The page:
A spiritual guide sat with me yesterday and explained something which I had never previously understood. Indeed, at 53 very little seems like it could surprise me and yet this did. It was new information as a human and it shocked me that I was unaware of it, the way you suddenly find something on our phone or computer that you had no idea was there and which is really quite helpful. I had no idea, for example that my phone had a gizmo on it that would type my texts and emails simply by listening to my voice. Who knew? Nobody told me. Everyone seems to know about it because when I mention this new marvel, my friends look at me with a strange combination of wonder and petty as if not knowing this about my phone was like not being aware that caffeine at night troubles sleep. Which is another thing I keep forgetting.
She told me that often, we humans confuse anger and fear. I guess everyone knows that except me but it was news to me. Apparently the human brain often confuses them when they happen with people we believe love us.
It does not happen with strangers or acquaintances at all. Apparently our reptilian brains read all “others” as potentially hostile, based, I suppose, on experience. Who has not had someone turn on them and cause anger? But apparently when someone we believe loves us, is close to us, is an intimate of ours – turns on us, we think we are angry. The emotion we are feeling is so visceral that it indeed does feel like anger – the flush, the lack of control, the fight and flight, the whoosh of attack or retreat – of domination or shame. These feelings all seem like anger but in fact they are fear.
Why would we be afraid of someone we love when they hurt us? Why not just be angry like we are at the things people do all around us every day? We are angry when a driver cuts us off in the highway. We are angry when a store clerk takes a call in the middle of a conversation about the location of corn muffins (I LOVE corn muffins!) We are angry when a not-so-close friend forgets an appointment for the third time, sending a subconscious message about their value of the relationship. These things make us angry.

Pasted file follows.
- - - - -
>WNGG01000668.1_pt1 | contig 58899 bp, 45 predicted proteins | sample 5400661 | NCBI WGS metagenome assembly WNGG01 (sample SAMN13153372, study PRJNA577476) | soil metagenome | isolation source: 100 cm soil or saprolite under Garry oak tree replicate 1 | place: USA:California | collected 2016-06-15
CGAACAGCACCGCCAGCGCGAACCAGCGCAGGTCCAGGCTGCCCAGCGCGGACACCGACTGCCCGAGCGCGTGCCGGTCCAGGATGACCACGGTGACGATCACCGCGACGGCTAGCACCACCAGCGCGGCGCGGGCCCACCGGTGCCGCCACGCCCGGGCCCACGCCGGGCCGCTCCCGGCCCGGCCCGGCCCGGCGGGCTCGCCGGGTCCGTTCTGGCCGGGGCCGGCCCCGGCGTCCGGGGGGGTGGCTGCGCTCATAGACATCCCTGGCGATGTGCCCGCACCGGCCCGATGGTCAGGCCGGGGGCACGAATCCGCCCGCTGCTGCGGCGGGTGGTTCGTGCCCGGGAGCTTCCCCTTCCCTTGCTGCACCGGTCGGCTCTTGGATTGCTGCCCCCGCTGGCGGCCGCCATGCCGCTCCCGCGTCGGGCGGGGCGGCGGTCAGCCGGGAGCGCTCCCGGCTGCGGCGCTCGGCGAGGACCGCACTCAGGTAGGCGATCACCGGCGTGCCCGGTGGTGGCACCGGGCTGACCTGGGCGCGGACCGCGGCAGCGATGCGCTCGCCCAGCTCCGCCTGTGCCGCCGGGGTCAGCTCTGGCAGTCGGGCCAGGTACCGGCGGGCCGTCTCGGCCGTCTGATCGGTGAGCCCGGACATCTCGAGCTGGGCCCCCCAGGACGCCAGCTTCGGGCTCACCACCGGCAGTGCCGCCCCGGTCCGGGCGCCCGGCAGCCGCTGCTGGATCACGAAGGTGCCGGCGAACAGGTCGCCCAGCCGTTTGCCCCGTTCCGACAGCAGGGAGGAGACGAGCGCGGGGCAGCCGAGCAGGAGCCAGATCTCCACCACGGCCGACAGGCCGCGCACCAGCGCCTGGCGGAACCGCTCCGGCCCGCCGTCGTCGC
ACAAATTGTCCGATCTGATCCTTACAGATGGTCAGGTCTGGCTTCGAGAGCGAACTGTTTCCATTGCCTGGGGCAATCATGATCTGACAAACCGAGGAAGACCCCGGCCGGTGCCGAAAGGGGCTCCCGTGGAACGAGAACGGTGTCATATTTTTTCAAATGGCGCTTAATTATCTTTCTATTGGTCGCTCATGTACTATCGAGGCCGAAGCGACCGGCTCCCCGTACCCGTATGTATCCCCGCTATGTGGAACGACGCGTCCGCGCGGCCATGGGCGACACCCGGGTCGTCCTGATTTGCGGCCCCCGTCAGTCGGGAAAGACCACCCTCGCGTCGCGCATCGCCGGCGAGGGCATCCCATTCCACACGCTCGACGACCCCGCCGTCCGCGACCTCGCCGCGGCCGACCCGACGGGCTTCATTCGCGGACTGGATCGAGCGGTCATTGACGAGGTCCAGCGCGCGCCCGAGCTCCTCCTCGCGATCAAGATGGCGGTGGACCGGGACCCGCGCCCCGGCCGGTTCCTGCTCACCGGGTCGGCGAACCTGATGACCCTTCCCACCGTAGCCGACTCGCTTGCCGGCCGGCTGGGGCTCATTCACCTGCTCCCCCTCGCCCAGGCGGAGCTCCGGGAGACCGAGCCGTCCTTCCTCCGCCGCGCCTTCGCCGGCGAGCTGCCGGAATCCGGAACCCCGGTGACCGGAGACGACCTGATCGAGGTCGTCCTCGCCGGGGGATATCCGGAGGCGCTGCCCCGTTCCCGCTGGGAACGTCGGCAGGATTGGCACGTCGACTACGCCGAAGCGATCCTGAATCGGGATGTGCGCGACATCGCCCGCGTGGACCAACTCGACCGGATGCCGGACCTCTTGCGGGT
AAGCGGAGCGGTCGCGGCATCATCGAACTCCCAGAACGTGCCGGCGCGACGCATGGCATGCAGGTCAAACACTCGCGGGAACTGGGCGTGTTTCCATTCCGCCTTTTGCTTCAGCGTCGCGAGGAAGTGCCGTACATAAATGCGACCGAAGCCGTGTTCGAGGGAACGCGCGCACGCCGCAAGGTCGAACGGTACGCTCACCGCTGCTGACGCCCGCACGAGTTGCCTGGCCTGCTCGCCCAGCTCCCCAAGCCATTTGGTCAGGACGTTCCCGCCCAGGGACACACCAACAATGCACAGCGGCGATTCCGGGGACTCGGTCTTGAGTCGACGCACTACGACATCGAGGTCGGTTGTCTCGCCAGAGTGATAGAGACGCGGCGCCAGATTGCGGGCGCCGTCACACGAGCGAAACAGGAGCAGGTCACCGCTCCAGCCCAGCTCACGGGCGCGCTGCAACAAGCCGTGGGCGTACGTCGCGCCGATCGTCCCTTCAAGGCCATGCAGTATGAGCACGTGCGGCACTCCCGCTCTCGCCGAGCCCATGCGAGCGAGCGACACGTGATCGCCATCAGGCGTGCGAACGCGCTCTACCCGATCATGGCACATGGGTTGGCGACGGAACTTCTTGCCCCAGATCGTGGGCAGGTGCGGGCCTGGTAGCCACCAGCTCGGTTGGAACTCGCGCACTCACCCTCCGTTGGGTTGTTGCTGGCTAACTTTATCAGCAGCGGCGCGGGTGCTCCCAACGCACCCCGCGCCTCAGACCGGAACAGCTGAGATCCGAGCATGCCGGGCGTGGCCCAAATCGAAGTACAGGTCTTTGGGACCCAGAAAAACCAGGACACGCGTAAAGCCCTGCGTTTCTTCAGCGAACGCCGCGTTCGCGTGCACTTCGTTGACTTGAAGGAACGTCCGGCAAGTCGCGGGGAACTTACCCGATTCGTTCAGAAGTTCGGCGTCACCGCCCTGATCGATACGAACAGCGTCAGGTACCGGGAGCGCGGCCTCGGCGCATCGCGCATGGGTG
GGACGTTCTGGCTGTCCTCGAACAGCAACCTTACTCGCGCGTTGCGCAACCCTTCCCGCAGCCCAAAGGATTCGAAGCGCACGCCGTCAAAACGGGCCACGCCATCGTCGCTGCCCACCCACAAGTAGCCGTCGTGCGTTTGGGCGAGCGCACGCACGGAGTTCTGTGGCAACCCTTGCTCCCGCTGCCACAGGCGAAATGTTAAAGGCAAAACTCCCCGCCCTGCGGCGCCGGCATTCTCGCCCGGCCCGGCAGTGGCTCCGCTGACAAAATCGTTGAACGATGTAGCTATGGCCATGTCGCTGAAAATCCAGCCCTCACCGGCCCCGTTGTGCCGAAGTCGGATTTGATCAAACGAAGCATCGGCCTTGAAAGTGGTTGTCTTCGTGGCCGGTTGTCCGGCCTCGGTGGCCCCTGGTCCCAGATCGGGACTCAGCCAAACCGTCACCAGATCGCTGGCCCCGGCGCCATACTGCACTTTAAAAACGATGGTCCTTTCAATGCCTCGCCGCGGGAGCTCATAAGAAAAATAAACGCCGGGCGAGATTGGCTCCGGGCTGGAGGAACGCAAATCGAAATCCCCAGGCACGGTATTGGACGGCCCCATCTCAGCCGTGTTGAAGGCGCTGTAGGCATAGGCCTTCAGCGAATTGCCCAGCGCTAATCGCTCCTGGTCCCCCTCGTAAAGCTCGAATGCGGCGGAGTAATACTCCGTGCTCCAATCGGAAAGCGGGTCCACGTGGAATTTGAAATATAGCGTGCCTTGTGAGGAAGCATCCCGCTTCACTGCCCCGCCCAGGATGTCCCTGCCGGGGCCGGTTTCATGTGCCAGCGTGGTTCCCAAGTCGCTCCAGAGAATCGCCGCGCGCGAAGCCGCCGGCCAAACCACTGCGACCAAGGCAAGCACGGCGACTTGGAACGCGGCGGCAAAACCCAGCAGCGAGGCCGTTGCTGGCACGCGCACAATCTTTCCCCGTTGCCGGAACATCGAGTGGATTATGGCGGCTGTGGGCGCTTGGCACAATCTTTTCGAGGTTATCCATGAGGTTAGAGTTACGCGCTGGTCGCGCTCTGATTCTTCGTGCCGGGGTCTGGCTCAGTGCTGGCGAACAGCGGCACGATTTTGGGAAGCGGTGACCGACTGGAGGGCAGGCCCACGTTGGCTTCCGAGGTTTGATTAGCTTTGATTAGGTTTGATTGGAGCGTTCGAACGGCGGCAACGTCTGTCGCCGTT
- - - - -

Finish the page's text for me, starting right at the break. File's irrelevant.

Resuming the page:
But when someone betrays us who is close to us – a lover, close friend, a perceived-close-friend, a parent when experienced by a small, defenseless child, a priest, a spouse – when one of these betrays us, there is a very slight migration in the brain from the centers for anger to the centers for fear and because they are so similar and next t the centers for sex, it is very hard to differentiate anger feelings from fear feelings until your untwine them, slowly, later.
When betrayed or hurt by someone close to us we feel fear because we are afraid of being hurt again. betrayal is always a surprise – that’s how we know it is betrayal endnote just anger or grief or loss.
We are so stunned by being hurt by someone we loved and trusted, that our PTSD kicks into turbo drive and then, even the slighted encounter will shock us with the kind of fear we feel swimming with a shark…not fear as much as panic. Were they the post man or the store clerk or the auditor or even a surly neighbor, we could just get angry and blow it off with a burst of expletives or a long run with a dog. But when it is someone close to us who hurts us, the pain is so searing and touches us so deeply that we become afraid that it might happen again with a kind of terror.
It turns out that we are still afraid of those saber-toothed tigers and it also turns out that the reactions to pain and death are hard-wired into us over 200,000 years of DNA. We can’t even help it. Only those tortured over long periods of time can overcome this natural brain event.
So Jesus, who experienced this particular thing arrives to us. Jesus takes our hand and kisses our forehead and says, “Look away. Turn to me. Come unto me all who are heavy laden with fear and I will give you rest.”
And it turns out, that works. Which is a wonderful thing and every bit as good as knowing my phone types for me.